In many of the post-election reports and commentaries I've been reading, the initial celebratory euphoria is gradually being doused with expertly worded buts and ifs and maybes and don't forgets and so on and on. I am just as inclined as the most seen-it-all-before cynic to mistrust politics and politicians and to despair about the state of the planet in general. But not right now. Right now I only want to praise, to laud, to honour and to celebrate the two sides of one coin:
An individual: president-elect Barack Obama.
A very large crowd: the people who supported and elected him.
In his acceptance speech, Obama said:
But above all, I will never forget who this victory truly belongs to – it belongs to you.
I was never the likeliest candidate for this office. We didn’t start with much money or many endorsements. Our campaign was not hatched in the halls of Washington – it began in the backyards of Des Moines and the living rooms of Concord and the front porches of Charleston.
It was built by working men and women who dug into what little savings they had to give five dollars and ten dollars and twenty dollars to this cause. It grew strength from the young people who rejected the myth of their generation’s apathy; who left their homes and their families for jobs that offered little pay and less sleep; from the not-so-young people who braved the bitter cold and scorching heat to knock on the doors of perfect strangers.......
Clever political speechifying? Yes, of course. But above all, it is true. The Yes-We-Can slogan was actually experienced and acted upon by millions of people, energised by hope, inspired by a man who represents the possibility of change and who is totally unlike the current resident of the White House.
'Charisma' is a word which provokes instant suspicion among thinkers/observers, especially those of us who have been around the block a few times. We've seen too many feet of clay on the idols we ourselves raised up on pedestals when we were naive, or on other popular heroes we never believed in at all. So if someone mentions a leader's charisma our eyebrows are likely to shoot upwards, our lips to curl into the skeptic's sneer and we will say something like: "Well, Hitler had charisma. So did Attila the Hun and Charles Manson etc. etc." We will probably also bring up 'mass hysteria', recalling the terrible extremes to which a whipped-up crowd can go and, therefore, how you can never trust the emotions of a crowd in the grip of charismatic individuals, be they politicians, prophets, soldiers, football players or rock stars.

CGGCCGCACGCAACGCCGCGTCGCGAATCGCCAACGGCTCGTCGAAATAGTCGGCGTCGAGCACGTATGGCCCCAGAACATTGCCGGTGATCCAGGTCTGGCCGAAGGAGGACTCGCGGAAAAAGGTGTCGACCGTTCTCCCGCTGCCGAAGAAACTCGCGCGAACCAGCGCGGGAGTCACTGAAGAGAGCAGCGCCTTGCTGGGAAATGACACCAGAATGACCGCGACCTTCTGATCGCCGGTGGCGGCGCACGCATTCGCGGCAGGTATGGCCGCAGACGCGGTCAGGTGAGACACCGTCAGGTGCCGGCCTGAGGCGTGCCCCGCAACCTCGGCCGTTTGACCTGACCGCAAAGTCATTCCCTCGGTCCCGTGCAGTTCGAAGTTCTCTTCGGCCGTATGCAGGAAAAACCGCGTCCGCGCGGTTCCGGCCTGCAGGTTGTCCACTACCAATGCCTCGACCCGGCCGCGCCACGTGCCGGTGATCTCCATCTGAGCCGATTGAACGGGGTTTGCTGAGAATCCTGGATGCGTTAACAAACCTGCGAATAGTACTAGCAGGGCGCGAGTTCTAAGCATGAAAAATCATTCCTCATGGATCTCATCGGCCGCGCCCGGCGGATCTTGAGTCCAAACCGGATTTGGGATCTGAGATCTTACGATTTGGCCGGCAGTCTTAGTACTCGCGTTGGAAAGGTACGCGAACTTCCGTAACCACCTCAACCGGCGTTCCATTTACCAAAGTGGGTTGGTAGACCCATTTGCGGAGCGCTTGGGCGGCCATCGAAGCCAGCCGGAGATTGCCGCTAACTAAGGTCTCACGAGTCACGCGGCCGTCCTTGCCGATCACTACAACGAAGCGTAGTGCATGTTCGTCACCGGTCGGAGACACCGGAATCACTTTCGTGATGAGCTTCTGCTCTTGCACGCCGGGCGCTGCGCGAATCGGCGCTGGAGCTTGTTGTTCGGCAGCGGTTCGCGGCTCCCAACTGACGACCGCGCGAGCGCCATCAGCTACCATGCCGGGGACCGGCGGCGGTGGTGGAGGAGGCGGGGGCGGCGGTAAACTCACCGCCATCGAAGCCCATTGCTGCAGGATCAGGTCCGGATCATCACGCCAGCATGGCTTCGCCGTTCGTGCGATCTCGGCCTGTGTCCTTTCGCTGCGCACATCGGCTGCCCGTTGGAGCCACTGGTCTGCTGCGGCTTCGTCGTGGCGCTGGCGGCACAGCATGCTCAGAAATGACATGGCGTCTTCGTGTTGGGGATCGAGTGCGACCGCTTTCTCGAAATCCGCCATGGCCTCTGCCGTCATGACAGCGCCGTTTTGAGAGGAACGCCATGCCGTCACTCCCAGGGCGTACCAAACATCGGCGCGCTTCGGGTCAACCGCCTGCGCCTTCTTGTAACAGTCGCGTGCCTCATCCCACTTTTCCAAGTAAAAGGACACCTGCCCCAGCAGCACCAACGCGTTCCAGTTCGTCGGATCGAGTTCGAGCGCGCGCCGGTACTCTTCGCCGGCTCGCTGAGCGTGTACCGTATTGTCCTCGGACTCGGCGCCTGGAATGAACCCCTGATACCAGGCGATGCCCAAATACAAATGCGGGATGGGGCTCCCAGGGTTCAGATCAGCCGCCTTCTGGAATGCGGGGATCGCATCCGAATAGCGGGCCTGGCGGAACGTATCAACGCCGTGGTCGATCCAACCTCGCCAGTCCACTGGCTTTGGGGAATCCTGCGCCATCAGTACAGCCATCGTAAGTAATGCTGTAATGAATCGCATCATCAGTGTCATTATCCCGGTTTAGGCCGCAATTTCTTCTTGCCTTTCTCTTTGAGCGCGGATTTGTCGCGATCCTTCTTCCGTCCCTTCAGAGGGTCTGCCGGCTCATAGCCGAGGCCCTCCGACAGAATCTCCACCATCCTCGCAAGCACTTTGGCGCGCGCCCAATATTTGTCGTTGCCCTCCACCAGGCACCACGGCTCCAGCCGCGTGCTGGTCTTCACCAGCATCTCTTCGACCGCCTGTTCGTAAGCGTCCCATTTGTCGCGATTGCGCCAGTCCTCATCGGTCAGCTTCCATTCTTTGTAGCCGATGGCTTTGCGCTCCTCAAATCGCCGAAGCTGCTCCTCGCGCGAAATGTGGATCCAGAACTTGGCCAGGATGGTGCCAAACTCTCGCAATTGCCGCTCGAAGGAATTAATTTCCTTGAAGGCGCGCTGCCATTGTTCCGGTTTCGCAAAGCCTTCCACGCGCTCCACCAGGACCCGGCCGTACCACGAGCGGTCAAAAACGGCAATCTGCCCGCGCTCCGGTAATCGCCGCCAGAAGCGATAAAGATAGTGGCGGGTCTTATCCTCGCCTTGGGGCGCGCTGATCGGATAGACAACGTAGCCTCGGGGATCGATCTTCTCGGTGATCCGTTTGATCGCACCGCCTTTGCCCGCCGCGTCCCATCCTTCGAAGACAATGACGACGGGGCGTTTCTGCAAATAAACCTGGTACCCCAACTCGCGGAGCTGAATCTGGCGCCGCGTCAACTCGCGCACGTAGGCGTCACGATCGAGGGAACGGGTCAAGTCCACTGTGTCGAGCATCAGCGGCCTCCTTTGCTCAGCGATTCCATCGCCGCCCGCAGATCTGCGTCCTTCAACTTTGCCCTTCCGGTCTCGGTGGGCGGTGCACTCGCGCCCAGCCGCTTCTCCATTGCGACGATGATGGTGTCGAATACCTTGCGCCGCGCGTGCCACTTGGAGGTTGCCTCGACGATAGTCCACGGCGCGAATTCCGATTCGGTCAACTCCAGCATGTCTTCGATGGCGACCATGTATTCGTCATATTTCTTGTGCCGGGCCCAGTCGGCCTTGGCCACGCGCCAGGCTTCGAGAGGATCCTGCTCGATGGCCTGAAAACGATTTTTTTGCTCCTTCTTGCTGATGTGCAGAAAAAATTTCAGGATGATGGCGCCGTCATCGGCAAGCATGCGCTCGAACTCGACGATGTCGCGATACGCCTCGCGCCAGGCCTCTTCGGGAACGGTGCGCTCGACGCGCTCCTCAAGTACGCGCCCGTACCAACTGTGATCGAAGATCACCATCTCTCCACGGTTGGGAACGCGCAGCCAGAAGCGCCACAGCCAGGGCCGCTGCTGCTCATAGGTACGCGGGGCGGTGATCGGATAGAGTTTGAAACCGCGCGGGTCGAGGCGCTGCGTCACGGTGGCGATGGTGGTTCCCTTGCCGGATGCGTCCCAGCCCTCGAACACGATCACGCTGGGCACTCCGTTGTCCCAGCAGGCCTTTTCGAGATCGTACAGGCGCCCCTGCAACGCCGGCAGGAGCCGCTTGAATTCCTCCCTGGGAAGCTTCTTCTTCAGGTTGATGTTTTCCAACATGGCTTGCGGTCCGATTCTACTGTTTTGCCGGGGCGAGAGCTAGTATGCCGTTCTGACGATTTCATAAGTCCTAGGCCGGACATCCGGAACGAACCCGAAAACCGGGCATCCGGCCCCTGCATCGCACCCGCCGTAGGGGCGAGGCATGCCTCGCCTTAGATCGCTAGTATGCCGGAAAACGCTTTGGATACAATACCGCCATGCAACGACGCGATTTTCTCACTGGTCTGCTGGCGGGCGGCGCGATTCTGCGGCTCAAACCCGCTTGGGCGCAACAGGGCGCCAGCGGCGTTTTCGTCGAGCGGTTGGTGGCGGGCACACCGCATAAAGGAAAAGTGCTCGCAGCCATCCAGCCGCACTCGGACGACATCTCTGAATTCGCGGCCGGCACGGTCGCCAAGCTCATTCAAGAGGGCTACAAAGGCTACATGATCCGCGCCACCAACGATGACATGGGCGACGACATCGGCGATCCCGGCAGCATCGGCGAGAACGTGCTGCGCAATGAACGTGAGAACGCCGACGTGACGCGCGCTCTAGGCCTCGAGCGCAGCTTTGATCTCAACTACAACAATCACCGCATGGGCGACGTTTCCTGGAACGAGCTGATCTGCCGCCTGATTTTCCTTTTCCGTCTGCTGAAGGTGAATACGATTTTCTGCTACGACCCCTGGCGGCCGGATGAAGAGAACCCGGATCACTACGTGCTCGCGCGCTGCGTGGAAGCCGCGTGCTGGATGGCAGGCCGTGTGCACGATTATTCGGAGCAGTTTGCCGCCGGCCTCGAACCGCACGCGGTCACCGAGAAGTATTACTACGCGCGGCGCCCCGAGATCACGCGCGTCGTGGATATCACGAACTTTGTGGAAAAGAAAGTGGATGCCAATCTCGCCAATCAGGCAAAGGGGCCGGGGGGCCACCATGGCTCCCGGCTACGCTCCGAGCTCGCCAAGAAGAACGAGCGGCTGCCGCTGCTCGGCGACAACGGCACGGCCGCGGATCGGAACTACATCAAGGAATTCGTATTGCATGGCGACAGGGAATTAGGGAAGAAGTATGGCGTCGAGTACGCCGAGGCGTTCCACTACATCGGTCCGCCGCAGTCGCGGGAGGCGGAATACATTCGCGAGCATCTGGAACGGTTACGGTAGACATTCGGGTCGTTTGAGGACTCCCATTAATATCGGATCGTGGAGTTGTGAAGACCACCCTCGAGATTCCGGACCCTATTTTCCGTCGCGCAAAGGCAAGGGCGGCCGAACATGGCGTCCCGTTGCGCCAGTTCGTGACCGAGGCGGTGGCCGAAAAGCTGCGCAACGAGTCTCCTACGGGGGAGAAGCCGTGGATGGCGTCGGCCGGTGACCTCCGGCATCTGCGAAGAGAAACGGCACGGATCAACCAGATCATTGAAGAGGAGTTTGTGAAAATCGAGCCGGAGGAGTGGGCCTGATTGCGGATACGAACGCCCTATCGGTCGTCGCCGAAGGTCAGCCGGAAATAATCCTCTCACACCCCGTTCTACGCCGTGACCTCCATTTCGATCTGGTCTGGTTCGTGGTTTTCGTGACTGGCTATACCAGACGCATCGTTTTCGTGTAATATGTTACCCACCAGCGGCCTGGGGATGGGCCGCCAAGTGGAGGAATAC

Well, yes and no. Whatever circuitry in the human brain is responsible for hero-worship and for mass movements, it surely does not always produce negative effects. Was it the same brain circuitry which inspired the followers of Ghandi to non-violence as whipped up the followers of Hitler (and other criminals) to unspeakable violence? And was it 'mass hysteria' when I and millions of others around the world took to the streets to march against the Iraq war? Or when we marched against nuclear weapons? We may not have succeeded in our immediate aims, but these were still victories for people-power. Major changes occur slowly and we may not live to see the results, but I believe that something extraordinary happens to human beings when they come together in large numbers united by good will, concern for each other and a powerful desire to end injustice and corruption. And yes, if a leader can reflect, embody that spirit and inspire people to believe that they themselves have the power to change things, then such a leader is needed. He, or she, is like an orchestra conductor whose skill is to get the best out of each individual player and out of their combined voices, at the service of the music.
Imagine for a moment the kind of radical changes which could happen in the world as a result of concerted people-power. Make a wish-list. Yes, it will look completely unrealistic, naive. Realists will tell you it can never happen.
Yes it can.